The Art of Smear Frames

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The Art of Smear Frames

Since the mid-1900s, smear frames have been used in nearly every animated production. This is because they provide a cost-effective way to imitate the motion blur of characters and objects as they appear in live-action films.

At their simplest, smear frames connect an object or character from Point A to Point B in as few frames as possible, often only one frame to give the illusion of movement.

A smear frame of Bugs Bunny from Warner Brothers’ 1949 short Long-Haired Hare.

In this post, we’ll take you through a brief history of smear frames and their uses.

Early Smear Frames

Early cartoons needed a way to create motion blur to depict characters moving at high speeds. The earliest films achieved this using various techniques, such as increasing the frame rate, drawing action lines, or placing a cloud of smoke behind a character after they disappeared from the frame.

One of the earliest examples of the smoke technique is seen in “Feline Follies,” the 1919 cartoon featuring the first appearance of Felix the Cat, distributed by Paramount Pictures.

Later on, animators began using a dry brush dipped in paint to indicate the direction, speed, and distance an object had traveled. This technique helped convey motion more effectively.

Notable instances of this technique can be found in early Disney cartoons, such as the 1935 film “The Tortoise and the Hare.”

Many early Disney cartoons have this distinct dry brush look, a technique that has rarely been used since smears became popularized later on.

The “First” Smear Frame

The first use of a smear frame is often attributed to the 1942 Warner Brothers short, “The Dover Boys at Pimento University,” where animator Chuck Jones used smears to quicken the Dover Boys’ quirky movements.

This short film employs more than three dozen smears, and while it isn’t the first film to use smears, it did lay the groundwork for the technique.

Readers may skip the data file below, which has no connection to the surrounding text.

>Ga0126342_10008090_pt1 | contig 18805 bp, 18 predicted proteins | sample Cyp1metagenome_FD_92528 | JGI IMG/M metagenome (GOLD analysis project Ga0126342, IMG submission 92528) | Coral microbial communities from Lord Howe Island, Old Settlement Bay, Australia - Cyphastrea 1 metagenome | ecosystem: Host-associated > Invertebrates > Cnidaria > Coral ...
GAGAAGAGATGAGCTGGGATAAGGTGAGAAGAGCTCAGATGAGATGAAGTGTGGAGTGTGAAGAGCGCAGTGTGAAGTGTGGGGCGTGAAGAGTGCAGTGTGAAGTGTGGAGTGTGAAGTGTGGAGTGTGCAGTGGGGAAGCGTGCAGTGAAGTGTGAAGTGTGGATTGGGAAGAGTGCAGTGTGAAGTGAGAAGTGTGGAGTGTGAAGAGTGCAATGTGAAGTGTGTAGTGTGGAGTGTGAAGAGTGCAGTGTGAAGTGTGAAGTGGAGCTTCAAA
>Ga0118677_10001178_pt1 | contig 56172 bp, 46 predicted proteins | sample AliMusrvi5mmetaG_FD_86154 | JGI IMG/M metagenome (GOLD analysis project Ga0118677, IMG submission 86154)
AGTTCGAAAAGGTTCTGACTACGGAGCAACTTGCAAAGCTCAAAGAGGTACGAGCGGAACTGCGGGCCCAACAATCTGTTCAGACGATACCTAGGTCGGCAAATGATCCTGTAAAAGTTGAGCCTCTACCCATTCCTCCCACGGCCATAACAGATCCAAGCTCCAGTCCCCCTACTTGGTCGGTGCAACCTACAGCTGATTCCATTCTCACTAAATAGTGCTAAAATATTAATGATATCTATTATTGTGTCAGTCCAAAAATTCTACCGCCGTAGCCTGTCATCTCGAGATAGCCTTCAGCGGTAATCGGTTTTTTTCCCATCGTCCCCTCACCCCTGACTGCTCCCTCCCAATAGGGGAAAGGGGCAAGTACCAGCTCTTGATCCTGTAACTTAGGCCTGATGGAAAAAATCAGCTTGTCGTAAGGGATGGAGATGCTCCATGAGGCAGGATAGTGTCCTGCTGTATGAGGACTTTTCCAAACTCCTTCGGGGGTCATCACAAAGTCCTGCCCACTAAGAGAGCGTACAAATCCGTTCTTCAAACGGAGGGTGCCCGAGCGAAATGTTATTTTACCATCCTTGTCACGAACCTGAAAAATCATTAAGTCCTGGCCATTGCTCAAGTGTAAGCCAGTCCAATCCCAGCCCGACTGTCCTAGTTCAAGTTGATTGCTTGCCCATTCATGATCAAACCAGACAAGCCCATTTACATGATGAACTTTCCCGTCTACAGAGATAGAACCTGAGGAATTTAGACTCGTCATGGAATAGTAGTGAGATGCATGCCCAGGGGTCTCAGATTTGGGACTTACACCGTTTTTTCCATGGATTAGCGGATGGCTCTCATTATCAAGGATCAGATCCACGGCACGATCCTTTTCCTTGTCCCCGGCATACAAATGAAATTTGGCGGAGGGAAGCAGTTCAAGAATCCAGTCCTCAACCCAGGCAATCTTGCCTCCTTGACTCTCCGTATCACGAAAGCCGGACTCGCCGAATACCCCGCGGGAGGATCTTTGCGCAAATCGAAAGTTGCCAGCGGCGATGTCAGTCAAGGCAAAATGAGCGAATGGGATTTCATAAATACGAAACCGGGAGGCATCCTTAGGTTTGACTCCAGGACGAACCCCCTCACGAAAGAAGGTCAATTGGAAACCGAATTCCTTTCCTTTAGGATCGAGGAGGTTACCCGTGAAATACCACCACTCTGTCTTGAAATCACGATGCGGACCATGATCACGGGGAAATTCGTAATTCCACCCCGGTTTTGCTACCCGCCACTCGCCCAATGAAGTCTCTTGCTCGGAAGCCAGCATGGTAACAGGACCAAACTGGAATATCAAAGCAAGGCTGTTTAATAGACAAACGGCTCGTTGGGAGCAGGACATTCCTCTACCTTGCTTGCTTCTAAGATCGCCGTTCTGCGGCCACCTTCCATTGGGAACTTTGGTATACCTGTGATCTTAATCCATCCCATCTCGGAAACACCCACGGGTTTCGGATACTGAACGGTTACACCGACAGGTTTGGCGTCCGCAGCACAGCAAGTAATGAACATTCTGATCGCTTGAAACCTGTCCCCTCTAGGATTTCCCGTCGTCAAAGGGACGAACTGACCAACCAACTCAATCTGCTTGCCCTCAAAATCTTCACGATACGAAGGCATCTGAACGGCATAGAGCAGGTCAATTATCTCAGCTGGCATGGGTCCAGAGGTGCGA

The Actual First Smear Frame

While it’s difficult to pinpoint the first “actual” smear frame, many examples exist from earlier cartoons, particularly those from Warner Brothers.

The Bosko shorts are a great example of this. Bosko was a popular character appearing in 39 short films. He was created by Warner Brothers animators Hugh Harman and Rudolf Isling after leaving Disney in 1928. 

Below is an example from the 1932 short “Battling Bosko,” in which the title character practices on a punching bag.

Another example comes from the 1933 short “Bosko in Person” in which Honey does a dance.

Fleischer Studios’ Popeye cartoons also frequently included smear techniques to enhance the effect of Popeye’s punches. For example, the 1936 Popeye cartoon “I’m in the Army Now” showcases this as Popeye winds up to punch Bluto against a wall. 

While most early smears intended to blur simple actions like a moving hand, or punching bag, Warner Brothers has many examples of more complex smears being created to quicken a character’s movement. Below is an example from the 1941 film Porky’s Pooch, in which Porky quickly turns around.

Smear Frames in 2D and 3D TV and Films